The summer of 2011 was unprecedented for AYF Camp, which served over 900 Armenian youth, participating as both campers and counselors throughout its seven week program. Since 1977, AYF Camp has provided the opportunity for Armenian youth who live locally and abroad, to spend a week of their summer socializing with their peers and reviving their Armenian spirit. After 34 years, the program continues to offer a genuinely rewarding experience, as children make new friends, memories, and become part of the ever-growing AYF Camp family.
During the summer, campers spend their week participating in exciting activities and interesting discussions. The daily educationals are a fundamental component of the AYF Camp, with topics ranging in Armenian history, culture, Armenian-American identity and activism. Every year, knowledgeable speakers are chosen to visit and provide lectures and hold discussions with the campers.
“Knowing you can have an impact on a young person during the few hours you spend with them is an immensely rewarding feeling,” said ANCA WR Executive Director William Bairamian, and guest lecturer for AYF Summer Camp 2011. “My time spent at AYF Camp gave me the opportunity to see how wonderfully intelligent our children are, with their readiness to learn and ask questions, and their willingness to find out how they can be a part of advancing the Armenian Cause.” Inspired from educationals and discussions, campers often return home motivated to become active in their community by volunteering and participating in extra-curricular activities.
In upholding with AYF Camp tradition, campers spend most of their week competing in athletic competitions. They are divided into Red, Blue and Orange teams and participate in several activities every day. Games include Dodgeball, Steal the Bacon, Egg Toss, Swimming, Canoeing and Wacky Olympics. Teams also spend a great deal of time learning Armenian patriotic songs for the most important event of all – the Song Competition. Songs such as “Sardarabad” and “Kedashen” ring through the campground while dedicated campers and counselors diligently practice to win and take the entire competition for the week.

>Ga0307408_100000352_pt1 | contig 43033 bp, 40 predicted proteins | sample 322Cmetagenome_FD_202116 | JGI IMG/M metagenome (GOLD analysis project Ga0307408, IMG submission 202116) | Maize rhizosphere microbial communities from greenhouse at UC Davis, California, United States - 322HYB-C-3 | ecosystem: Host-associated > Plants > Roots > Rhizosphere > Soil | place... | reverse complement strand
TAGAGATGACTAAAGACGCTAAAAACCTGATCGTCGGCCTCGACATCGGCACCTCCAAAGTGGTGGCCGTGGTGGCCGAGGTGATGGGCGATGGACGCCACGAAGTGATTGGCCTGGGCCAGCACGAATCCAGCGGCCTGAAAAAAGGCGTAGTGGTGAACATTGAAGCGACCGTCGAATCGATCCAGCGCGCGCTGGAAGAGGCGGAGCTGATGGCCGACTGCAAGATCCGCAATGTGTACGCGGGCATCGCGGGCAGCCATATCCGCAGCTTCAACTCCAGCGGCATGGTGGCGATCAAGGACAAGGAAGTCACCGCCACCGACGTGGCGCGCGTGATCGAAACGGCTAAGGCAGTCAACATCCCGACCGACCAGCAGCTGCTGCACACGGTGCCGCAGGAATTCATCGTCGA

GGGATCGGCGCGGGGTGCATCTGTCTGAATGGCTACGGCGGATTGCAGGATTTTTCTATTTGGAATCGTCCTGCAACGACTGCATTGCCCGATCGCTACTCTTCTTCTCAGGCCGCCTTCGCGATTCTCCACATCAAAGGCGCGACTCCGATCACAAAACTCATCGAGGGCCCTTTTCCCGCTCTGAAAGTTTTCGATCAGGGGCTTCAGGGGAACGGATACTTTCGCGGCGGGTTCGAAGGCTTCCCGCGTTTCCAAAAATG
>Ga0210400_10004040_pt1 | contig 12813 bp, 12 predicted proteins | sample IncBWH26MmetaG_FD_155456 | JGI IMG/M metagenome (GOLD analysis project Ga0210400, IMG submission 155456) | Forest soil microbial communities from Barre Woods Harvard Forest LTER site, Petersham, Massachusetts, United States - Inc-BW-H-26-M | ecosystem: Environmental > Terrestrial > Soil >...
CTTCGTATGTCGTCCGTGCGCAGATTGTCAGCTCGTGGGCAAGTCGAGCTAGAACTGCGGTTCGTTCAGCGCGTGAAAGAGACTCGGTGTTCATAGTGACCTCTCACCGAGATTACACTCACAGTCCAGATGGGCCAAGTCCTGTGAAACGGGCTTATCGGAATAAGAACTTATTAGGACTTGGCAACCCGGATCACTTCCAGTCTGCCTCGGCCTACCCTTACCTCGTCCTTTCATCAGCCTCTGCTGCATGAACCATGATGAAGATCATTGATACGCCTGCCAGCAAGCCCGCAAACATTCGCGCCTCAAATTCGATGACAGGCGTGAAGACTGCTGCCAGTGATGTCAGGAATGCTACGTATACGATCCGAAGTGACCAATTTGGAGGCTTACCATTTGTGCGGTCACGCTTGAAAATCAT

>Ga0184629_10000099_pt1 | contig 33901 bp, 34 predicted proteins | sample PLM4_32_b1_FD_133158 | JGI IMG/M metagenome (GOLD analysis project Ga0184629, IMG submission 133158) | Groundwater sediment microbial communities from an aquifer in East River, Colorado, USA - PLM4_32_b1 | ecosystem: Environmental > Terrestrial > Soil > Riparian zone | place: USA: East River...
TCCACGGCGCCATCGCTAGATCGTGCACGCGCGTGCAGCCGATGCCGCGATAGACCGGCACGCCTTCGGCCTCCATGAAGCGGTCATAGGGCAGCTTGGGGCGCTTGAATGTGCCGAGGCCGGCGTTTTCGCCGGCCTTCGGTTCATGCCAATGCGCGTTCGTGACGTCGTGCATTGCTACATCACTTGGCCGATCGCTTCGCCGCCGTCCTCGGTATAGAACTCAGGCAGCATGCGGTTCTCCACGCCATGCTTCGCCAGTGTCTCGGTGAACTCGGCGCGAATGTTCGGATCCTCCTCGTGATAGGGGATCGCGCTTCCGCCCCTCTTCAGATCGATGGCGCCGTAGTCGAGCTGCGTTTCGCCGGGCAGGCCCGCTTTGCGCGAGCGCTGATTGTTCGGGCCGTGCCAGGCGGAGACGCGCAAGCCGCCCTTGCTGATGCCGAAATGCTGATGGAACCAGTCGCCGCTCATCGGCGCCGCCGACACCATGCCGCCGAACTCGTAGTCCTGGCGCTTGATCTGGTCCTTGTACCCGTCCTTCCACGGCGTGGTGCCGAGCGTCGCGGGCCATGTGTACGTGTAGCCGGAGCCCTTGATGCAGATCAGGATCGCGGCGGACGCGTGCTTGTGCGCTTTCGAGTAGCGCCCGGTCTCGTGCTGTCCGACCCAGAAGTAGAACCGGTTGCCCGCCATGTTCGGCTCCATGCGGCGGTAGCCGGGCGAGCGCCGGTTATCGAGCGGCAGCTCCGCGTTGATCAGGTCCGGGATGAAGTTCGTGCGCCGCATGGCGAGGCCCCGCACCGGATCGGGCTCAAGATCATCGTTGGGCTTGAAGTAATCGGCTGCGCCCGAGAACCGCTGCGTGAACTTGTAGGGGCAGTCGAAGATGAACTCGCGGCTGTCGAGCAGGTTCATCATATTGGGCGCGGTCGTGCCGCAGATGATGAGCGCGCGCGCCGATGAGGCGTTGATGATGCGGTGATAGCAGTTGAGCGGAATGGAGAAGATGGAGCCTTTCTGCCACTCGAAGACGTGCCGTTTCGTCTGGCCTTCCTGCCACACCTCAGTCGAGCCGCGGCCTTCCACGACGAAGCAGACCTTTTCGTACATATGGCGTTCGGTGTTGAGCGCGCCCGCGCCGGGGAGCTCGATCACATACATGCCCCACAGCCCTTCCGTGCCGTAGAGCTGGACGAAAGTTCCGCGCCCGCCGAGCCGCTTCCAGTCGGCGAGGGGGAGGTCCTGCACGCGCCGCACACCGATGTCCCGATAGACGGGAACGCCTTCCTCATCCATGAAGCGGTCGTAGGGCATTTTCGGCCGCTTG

“I’ve been going to camp for the past 10 years and each year I am as equally excited to go.” said 17-year old camper, Alique Berberian. “There’s no other way I’d rather occupy my summer than spending a week with my Armenian friends, singing songs, playing games, and immersing myself in an Armenian embodiment as I learn about my culture and make lasting memories with lifelong friends from AYF Camp.”
Each week, campers are accompanied by a group of volunteer counselors who provide supervision to participants. “Being a counselor is an opportunity to spend time with Armenian kids, and become a positive influence in their lives. I loved volunteering at AYF Camp this summer and can’t wait to be back next year!” says Week 5 counselor Tina Menedjian. Volunteering at AYF Camp allows counselors to enhance personal growth, and gain invaluable training and leadership skills. During this year’s seven sessions, 150 staff between the ages of 18-28 volunteered a week of their summer at AYF Camp.
“There’s no more rewarding summer experience than spending a week at AYF Camp,” said Serouj Aprahamian, Executive Director of the AYF and co-director for the Week 2 session this year. “You meet friends you never had before and come out with a uniquely rich understanding of your culture and heritage. There’s a reason this camp has progressed this far and it’s great to see it growing year in and year out.”
Building on the success of Summer Camp, the AYF Camp Board and its Committee are now preparing to host the AYF Winter Camp, which incorporates elements of the week long summer program into a winter weekend at camp with snow. This year’s Winter Camp will be held on January 13-16, 2012 and will be open to campers between the ages of 14-17. Camper and Counselor applications can be found online.
With such extraordinary achievement, AYF Camp continues to offer a fun environment which instills a sense of Armenian culture, pride and responsibility within Armenian youth of the Diaspora.